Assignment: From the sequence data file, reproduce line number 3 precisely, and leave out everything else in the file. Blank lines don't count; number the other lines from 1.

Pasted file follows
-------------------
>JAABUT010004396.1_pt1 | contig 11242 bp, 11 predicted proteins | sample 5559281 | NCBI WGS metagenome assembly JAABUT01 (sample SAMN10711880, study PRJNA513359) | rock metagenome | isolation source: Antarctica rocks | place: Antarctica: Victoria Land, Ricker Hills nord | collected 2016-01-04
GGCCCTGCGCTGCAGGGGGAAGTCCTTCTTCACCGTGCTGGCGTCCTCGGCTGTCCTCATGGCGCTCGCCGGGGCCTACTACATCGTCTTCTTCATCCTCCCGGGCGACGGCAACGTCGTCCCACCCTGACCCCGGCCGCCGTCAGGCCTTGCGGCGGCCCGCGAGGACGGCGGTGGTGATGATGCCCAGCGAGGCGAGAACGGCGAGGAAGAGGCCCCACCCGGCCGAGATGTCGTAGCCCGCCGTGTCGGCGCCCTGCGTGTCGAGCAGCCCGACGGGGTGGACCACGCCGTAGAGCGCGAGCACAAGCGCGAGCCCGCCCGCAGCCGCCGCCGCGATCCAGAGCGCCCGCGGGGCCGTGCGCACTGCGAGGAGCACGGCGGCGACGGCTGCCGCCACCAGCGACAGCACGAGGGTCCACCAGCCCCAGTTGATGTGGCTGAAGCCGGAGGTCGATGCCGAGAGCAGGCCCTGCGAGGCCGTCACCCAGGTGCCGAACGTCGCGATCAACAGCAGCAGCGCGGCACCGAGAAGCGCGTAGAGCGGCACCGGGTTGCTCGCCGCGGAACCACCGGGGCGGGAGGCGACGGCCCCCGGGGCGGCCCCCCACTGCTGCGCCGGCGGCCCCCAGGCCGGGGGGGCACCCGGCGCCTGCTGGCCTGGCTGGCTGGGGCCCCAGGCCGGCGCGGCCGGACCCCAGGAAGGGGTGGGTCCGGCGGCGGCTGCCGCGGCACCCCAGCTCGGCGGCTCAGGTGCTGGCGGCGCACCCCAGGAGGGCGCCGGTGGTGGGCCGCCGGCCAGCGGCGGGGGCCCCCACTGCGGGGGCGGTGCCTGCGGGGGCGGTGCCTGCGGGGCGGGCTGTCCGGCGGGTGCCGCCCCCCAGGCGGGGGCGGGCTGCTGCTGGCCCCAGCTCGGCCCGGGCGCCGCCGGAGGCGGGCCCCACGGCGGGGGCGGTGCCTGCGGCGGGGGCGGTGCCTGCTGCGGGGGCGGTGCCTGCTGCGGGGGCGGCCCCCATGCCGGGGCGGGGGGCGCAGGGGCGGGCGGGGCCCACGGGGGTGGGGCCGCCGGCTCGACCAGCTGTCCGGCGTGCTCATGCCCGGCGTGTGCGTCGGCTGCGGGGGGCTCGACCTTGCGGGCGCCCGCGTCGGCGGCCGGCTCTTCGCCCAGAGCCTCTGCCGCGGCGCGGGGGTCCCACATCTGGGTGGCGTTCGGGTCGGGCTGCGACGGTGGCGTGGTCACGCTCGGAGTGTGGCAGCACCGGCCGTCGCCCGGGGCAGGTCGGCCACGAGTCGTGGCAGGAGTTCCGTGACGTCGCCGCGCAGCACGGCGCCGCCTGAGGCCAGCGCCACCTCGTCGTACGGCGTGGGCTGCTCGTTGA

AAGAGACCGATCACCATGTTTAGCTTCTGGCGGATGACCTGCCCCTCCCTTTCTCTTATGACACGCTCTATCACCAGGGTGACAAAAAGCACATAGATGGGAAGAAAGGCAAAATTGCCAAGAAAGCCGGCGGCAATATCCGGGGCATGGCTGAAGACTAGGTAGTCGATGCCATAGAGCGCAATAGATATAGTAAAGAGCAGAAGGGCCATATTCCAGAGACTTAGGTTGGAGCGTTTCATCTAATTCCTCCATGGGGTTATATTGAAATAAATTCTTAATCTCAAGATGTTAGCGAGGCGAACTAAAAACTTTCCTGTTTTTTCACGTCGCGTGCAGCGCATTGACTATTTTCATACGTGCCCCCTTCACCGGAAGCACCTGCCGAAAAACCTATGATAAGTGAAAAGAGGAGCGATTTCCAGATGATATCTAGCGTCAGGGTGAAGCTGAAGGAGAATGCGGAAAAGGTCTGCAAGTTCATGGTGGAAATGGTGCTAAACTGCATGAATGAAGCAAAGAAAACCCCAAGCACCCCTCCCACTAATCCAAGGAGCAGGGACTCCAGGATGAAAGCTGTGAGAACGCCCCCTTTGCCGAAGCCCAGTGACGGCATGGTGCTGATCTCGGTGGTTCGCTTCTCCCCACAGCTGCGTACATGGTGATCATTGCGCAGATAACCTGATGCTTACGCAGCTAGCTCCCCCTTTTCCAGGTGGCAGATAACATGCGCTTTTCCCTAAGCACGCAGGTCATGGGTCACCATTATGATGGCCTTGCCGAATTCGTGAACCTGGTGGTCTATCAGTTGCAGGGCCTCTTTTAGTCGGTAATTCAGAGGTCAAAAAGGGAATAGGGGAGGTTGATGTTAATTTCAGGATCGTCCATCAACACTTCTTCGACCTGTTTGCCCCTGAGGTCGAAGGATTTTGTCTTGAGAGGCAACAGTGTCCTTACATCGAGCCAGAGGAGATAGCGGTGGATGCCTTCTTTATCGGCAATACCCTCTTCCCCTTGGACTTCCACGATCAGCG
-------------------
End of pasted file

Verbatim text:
AAGAGACCGATCACCATGTTTAGCTTCTGGCGGATGACCTGCCCCTCCCTTTCTCTTATGACACGCTCTATCACCAGGGTGACAAAAAGCACATAGATGGGAAGAAAGGCAAAATTGCCAAGAAAGCCGGCGGCAATATCCGGGGCATGGCTGAAGACTAGGTAGTCGATGCCATAGAGCGCAATAGATATAGTAAAGAGCAGAAGGGCCATATTCCAGAGACTTAGGTTGGAGCGTTTCATCTAATTCCTCCATGGGGTTATATTGAAATAAATTCTTAATCTCAAGATGTTAGCGAGGCGAACTAAAAACTTTCCTGTTTTTTCACGTCGCGTGCAGCGCATTGACTATTTTCATACGTGCCCCCTTCACCGGAAGCACCTGCCGAAAAACCTATGATAAGTGAAAAGAGGAGCGATTTCCAGATGATATCTAGCGTCAGGGTGAAGCTGAAGGAGAATGCGGAAAAGGTCTGCAAGTTCATGGTGGAAATGGTGCTAAACTGCATGAATGAAGCAAAGAAAACCCCAAGCACCCCTCCCACTAATCCAAGGAGCAGGGACTCCAGGATGAAAGCTGTGAGAACGCCCCCTTTGCCGAAGCCCAGTGACGGCATGGTGCTGATCTCGGTGGTTCGCTTCTCCCCACAGCTGCGTACATGGTGATCATTGCGCAGATAACCTGATGCTTACGCAGCTAGCTCCCCCTTTTCCAGGTGGCAGATAACATGCGCTTTTCCCTAAGCACGCAGGTCATGGGTCACCATTATGATGGCCTTGCCGAATTCGTGAACCTGGTGGTCTATCAGTTGCAGGGCCTCTTTTAGTCGGTAATTCAGAGGTCAAAAAGGGAATAGGGGAGGTTGATGTTAATTTCAGGATCGTCCATCAACACTTCTTCGACCTGTTTGCCCCTGAGGTCGAAGGATTTTGTCTTGAGAGGCAACAGTGTCCTTACATCGAGCCAGAGGAGATAGCGGTGGATGCCTTCTTTATCGGCAATACCCTCTTCCCCTTGGACTTCCACGATCAGCG